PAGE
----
Honestly, given the price, this is probably the best option if you’re shopping for a closet-sized safe on a budget. It allows for some fire protection and security in an extremely small form factor for less than $600.

Product Specs
  • Size: 55 x 12 x 12 inches
  • Weight: 165 pounds
  • Fire rating: 1,400 degrees for 30 minutes
  • Capacity: 4 rifles max
  • CA DOJ-approved: Yes

Extremely compact

CA DOJ-approved

Very affordable


Low fire rating

Thin steel sides

Best Heavy-Duty

The Ft. Knox Maverick is about as big as you can get while still fitting it inside the closet. It’s gonna be a pain to get into position too, because it weighs a whopping 580 pounds. It owes that weight to the fact that it’s made of 10-gauge steel. It’s also quite expensive, quoting a basic model at just under $2,750.

On the bright side, you can configure the safe to your specific needs, and change things like the color and the liner, add accessories like lights and dehumidifiers, and change the dial mechanism to a keypad or biometric lock. However, these modifications will cost you.

The base design seems quite secure, but it doesn’t advertise itself as being California DOJ-compliant. However, they have been tested by Underwriter Laboratories (UL) for security. The California DOJ specifically states that if a safe has been tested by UL and passes, it is to be considered DOJ-compliant. To that end, you can rest assured that your safe is certified and secure from attacks.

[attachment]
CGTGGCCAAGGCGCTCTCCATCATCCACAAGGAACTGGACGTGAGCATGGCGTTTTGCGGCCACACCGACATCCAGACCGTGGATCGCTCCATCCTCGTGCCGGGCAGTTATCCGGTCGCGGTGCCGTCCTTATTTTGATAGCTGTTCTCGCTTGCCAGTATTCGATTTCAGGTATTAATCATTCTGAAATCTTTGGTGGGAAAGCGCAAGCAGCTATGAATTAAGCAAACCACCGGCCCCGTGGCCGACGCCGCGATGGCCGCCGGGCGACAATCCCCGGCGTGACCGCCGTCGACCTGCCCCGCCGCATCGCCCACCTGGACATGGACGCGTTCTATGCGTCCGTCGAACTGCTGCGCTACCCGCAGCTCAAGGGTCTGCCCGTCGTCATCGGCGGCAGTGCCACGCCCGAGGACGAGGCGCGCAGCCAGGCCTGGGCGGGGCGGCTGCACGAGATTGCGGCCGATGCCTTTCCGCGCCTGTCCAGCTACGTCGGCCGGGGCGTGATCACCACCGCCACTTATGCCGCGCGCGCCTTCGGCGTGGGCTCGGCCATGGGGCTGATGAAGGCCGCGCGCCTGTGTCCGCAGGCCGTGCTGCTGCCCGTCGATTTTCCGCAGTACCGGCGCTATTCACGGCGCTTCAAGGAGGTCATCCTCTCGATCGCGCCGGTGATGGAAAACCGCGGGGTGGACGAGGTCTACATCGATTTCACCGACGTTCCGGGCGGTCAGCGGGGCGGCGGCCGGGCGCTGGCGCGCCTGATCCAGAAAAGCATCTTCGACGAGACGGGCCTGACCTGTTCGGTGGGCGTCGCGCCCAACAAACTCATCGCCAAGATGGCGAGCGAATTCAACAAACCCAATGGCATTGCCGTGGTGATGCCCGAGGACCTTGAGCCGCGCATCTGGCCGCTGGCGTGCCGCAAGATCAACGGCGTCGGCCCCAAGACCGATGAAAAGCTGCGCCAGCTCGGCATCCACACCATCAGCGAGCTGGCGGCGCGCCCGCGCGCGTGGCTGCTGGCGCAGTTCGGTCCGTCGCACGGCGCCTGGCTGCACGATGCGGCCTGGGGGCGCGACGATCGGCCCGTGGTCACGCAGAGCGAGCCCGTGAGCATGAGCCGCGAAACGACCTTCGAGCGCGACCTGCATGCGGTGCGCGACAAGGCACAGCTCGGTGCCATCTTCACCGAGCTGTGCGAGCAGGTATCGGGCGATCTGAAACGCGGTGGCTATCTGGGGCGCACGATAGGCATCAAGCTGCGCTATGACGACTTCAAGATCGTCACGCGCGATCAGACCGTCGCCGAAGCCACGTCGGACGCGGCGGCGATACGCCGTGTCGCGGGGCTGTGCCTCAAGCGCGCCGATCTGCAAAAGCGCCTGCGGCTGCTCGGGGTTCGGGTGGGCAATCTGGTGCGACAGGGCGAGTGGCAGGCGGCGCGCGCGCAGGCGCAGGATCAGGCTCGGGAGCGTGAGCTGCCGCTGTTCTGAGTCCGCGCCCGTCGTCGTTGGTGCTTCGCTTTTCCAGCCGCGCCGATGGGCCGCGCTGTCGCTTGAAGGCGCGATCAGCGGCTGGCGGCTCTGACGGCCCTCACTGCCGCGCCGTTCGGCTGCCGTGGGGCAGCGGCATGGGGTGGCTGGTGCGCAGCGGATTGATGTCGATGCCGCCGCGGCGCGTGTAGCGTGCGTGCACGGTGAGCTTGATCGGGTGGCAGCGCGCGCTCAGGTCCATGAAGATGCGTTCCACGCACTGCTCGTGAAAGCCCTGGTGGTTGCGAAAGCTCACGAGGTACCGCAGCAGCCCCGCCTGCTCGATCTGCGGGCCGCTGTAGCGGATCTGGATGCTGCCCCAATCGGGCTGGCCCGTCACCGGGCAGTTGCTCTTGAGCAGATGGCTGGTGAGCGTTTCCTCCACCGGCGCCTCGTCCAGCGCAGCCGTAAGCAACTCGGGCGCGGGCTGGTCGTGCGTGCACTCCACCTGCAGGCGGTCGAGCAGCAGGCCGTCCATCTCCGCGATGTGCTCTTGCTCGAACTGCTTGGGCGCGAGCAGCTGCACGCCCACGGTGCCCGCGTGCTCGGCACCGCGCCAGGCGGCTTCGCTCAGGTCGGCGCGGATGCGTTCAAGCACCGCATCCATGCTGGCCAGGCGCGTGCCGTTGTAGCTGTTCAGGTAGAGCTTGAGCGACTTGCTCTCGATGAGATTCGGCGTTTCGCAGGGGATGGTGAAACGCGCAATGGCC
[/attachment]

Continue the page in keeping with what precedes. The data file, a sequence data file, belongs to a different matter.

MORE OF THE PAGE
Product Specs
  • Size: 60 x 24 x 18 inches
  • Weight: 580 pounds
  • Fire rating: 1,200 degrees for 75 minutes
  • Capacity: 16 guns max
  • CA DOJ-approved: N/A

Thick 10-gauge steel construction

No key backup

Entirely user-customizable




If modularity is what you’re looking for, then look no further than the SecureIt Answer 52 Pro 8. Constructed of 12-gauge steel, the Answer Lightweight’s back wall is entirely covered in slats that allow you to configure the included hooks, shelf, and trays to however you see fit. Additionally, a power strip is built in, allowing you to run lights and dehumidifiers inside with ease.

It’s quite large (the same size as the Maverick, in fact), but almost half the weight, at just under 300 pounds. The weight difference is partially due to the thinner steel, but also due to the lack of fireproofing material. This safe isn’t California DOJ-rated, either. However, it has an excellent keypad and thick bolts that make it extremely secure, with plenty of space for your rifles, pistols, and accessories.

Product Specs
  • Size: 59 x 24 x 18 inches
  • Weight: 299 pounds
  • Fire rating: Not fire rated
  • Capacity: 8 rifles max
  • CA DOJ-approved: No

Extremely modular interior

Comes with shelves, bins, and built-in power


Not fire rated

Not CA DOJ-approved

Our verdict on closet gun safes

A closet gun safe needs to be light enough to be easily moved, while strong enough to properly secure your valuables. The SnapSafe Titan allows for strength while being easy to assemble and place, while the Steelwater HD 16-Gun Safe provides the best bang for your buck while providing excellent security. Either of these options would be an excellent pick for your closet safe.